United States District Court, D. Maryland
XINIS UNITED STATES DISTRICT JUDGE
in this contractual dispute is a motion to transfer filed by
the Defendants ServiceMaster Residential/Commercial Services,
LP, d/b/a ServiceMaster; SM Clean L.L.C.; and David Carpenter
(ECF No. 6). The issues are fully briefed and the Court now
rules pursuant to Local Rule 105.6 because no hearing is
necessary. For the reasons stated below, the Defendants'
motion is granted.
August 24, 2013, Stephen Simmons (“Simmons”),
through his company, Plaintiff ServiceMaster of Fairfax, Inc.
(“Plaintiff”), entered into four separate
franchise agreements with ServiceMaster
Residential/Commercial Services, L.P.
(“ServiceMaster”), a company specializing in
cleaning and disaster restoration services. See
Complaint, ECF No. 2 at 6. The franchise agreements granted
Plaintiff a license to operate the ServiceMaster businesses
in territories covering the District of Columbia, Virginia,
and Maryland. Id. at 7. Each franchise agreement
includes an identical forum-selection clause mandating that
all litigation must be venued exclusively in Memphis,
Tennessee-the location of ServiceMaster's principal place
of business. See 1998 Franchise Agreement, ECF No.
6-3 at 20; 1977 Franchise Agreement, ECF No. 6-4 at 19; 1963
Franchise Agreement, ECF No. 6-5 at 19; 1957 Franchise
Agreement, ECF No. 6-6 at 19 (collectively, the
“Franchise Agreements”). The 1963 Franchise Agreement
also includes an addendum amending the Franchise
Agreement's “Applicable Law” section to read:
“The Maryland Franchise Registration and Disclosure Law
allows a franchisee to bring a lawsuit in Maryland for claims
arising under this Law.” ECF No. 6-5 at 26 (the
1, 2016, Plaintiff filed its Complaint in the Circuit Court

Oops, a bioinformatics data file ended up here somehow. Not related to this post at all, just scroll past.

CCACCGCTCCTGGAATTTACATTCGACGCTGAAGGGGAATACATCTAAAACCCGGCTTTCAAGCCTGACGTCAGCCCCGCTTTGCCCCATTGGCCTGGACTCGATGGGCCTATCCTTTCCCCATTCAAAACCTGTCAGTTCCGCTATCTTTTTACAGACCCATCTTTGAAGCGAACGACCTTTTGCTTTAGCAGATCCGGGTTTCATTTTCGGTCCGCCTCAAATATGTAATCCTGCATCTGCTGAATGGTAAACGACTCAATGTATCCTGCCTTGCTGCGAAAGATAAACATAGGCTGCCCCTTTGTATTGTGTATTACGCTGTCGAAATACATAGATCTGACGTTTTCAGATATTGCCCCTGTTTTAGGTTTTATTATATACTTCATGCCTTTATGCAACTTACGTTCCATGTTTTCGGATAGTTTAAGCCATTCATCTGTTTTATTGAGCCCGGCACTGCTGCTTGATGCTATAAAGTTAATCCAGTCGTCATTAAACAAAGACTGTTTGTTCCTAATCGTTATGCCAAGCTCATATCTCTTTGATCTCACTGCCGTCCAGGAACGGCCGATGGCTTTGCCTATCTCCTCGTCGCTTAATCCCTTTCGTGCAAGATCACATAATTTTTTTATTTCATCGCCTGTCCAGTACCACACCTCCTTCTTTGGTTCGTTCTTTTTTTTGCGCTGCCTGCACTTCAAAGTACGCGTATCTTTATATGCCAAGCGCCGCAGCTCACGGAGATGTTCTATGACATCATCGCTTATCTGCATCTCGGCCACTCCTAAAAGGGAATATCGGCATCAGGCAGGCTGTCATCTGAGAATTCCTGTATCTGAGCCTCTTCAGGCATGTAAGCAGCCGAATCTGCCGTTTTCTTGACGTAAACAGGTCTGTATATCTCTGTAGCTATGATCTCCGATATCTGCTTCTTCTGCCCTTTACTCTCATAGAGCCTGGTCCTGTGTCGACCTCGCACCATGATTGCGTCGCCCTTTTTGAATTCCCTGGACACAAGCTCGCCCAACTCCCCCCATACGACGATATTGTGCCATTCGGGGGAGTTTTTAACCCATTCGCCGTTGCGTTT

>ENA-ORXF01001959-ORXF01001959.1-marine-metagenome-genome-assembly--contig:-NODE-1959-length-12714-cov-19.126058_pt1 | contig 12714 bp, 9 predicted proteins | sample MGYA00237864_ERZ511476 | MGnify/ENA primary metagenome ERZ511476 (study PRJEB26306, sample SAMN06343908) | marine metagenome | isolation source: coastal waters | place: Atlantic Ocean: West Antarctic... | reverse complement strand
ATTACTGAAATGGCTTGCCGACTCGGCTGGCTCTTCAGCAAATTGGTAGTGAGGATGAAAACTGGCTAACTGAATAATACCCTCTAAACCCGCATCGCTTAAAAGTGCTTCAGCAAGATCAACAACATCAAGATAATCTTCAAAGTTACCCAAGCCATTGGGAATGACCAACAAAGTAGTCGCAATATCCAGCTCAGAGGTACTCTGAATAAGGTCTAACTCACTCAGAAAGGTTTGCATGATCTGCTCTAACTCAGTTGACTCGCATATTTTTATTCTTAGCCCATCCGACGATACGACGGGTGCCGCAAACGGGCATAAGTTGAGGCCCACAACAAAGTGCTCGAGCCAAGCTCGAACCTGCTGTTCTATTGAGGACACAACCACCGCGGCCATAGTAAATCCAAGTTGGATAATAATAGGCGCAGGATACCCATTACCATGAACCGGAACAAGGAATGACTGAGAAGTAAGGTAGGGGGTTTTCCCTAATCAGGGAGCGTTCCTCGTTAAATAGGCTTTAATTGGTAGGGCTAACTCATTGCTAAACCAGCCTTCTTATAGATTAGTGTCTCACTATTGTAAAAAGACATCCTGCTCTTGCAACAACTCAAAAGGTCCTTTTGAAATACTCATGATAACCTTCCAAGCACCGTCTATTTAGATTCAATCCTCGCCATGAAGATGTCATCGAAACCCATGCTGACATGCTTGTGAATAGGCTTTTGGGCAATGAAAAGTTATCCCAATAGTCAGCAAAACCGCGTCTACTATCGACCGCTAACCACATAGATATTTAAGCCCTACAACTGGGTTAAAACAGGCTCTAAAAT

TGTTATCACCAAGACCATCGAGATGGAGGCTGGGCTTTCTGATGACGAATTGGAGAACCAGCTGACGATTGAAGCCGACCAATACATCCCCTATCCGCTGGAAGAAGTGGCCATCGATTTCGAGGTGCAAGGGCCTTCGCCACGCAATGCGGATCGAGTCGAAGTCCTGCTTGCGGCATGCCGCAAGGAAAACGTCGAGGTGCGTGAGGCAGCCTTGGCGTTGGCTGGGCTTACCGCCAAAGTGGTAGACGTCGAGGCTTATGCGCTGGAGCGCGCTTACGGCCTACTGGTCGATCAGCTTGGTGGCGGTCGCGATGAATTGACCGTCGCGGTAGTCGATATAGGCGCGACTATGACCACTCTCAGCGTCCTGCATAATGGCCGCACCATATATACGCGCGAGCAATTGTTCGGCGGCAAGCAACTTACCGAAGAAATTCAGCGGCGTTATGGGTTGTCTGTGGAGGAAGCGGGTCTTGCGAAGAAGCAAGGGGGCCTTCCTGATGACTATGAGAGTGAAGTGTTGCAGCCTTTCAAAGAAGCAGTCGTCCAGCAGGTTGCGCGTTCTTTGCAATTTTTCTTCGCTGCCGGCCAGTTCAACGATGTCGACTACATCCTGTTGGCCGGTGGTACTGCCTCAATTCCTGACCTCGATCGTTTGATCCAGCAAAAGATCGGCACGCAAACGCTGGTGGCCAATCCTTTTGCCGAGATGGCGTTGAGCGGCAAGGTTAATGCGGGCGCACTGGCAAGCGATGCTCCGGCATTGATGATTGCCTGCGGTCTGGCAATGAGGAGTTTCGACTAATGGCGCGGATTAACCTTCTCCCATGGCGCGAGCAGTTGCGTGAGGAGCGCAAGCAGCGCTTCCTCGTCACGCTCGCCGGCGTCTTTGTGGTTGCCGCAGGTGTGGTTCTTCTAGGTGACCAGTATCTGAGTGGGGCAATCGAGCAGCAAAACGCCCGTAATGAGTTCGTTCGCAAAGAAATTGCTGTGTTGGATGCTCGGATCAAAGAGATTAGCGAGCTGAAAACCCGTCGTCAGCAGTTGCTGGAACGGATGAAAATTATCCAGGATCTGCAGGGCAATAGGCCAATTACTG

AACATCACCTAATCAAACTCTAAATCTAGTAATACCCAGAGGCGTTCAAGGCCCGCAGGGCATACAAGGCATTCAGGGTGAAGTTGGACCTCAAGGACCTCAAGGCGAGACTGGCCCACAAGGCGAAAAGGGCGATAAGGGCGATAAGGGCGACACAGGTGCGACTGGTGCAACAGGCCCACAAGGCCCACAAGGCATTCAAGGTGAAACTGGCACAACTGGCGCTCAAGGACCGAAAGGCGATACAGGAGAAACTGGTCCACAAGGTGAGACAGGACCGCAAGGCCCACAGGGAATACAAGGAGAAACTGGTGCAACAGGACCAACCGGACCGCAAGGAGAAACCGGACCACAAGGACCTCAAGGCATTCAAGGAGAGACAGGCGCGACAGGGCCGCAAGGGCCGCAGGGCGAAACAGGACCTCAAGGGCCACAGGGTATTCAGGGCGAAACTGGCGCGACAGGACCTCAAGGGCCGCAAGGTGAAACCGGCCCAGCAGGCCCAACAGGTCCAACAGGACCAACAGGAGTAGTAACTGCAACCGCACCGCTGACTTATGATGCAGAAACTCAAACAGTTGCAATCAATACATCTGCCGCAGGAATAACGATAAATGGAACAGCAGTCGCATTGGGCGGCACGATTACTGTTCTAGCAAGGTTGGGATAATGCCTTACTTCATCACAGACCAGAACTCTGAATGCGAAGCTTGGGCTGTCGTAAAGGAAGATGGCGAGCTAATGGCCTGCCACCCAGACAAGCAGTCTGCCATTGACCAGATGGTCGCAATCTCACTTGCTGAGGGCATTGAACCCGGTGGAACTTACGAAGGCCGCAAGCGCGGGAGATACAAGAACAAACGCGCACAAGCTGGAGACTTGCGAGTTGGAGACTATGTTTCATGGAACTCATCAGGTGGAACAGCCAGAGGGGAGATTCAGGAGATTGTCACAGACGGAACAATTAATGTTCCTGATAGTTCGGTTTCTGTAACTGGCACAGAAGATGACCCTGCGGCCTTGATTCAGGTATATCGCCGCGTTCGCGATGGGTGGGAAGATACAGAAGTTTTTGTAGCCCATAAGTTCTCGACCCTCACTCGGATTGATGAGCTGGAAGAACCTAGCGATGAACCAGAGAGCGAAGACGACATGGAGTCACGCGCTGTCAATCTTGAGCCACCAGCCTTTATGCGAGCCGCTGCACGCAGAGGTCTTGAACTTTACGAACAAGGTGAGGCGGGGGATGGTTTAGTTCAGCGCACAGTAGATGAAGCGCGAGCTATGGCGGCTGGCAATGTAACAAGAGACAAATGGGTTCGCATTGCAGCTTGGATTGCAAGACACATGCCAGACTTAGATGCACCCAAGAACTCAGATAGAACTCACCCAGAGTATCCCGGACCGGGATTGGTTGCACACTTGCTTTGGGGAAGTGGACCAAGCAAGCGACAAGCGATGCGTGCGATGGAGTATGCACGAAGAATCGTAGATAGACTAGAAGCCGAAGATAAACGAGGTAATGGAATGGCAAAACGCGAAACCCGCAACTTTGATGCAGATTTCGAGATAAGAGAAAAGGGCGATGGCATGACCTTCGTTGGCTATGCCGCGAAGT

for Montgomery County, Maryland against ServiceMaster,
ServiceMaster's general partner “SM Clean
LLC”, and David Carpenter who supports ServiceMaster
franchises in the northeast region (collectively, the
“Defendants”). See ECF No. 2. The
seven-count complaint in part alleges violations of the
Maryland Franchise Registration and Disclosure Law, Md. Code
Ann., Bus. Reg. § 14-201 et seq.
(“Maryland Franchise Law”). See Id. at
20. Plaintiff specifically avers that beginning in 2013,
Simmons sought to sell certain portions of his franchise
territories because business was declining. After Simmons
found suitable buyers for some of his franchise territories,
he informed the Defendants. Defendants, in turn, approached
the same buyers and offered to sell the franchises at a
reduced cost, thereby undercutting Plaintiff. See
Id. at 7. When Simmons contested the Defendants'
ability to sell franchises directly to the prospective
buyers, ServiceMaster retaliated by sending Simmons four
default letters, one for each his franchises. Plaintiff also
complains that the Defendants failed to meet certain other
obligations included in the Franchise Agreements.
15, 2016, the Defendants removed the case from the Montgomery
County Circuit Court to this Court, asserting diversity of
citizenship pursuant to 28 U.S.C. § 1332. See
ECF No. 1. Defendants then filed a motion to transfer this to
the United States District Court for the Western District of
Tennessee pursuant to the Franchise Agreements'
forum-selection clauses under 28 U.S.C. § 1404(a).
See ECF No. 6.
federal transfer statute, 28 U.S.C. § 1404(a), provides
that “[f]or the convenience of parties and witnesses,
in the interest of justice, a district court may transfer any
civil action to any other district or division where it might
have been brought.” Section 1404 is procedural rather than
substantive and so federal law governs the analysis. See
Stewart Organization, Inc. v. Ricoh Corp., 487 U.S. 22,
32 (1988); Jones v. Weibrecht, 901 F.2d 17, 19 (2d
Cir. 1990); Bank v. Advanced Sys. Servs., Corp., No.
1:09CV23 (GBL), 2009 WL 855730, at *4 (E.D. Va. Mar. 30,